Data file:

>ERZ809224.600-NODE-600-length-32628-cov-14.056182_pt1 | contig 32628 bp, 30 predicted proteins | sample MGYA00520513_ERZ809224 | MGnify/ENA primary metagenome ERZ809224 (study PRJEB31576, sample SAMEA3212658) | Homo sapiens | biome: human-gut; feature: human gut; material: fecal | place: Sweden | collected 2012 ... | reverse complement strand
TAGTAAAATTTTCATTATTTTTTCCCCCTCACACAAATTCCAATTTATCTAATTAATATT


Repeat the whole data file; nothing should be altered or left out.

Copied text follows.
>ERZ809224.600-NODE-600-length-32628-cov-14.056182_pt1 | contig 32628 bp, 30 predicted proteins | sample MGYA00520513_ERZ809224 | MGnify/ENA primary metagenome ERZ809224 (study PRJEB31576, sample SAMEA3212658) | Homo sapiens | biome: human-gut; feature: human gut; material: fecal | place: Sweden | collected 2012 ... | reverse complement strand
TAGTAAAATTTTCATTATTTTTTCCCCCTCACACAAATTCCAATTTATCTAATTAATATT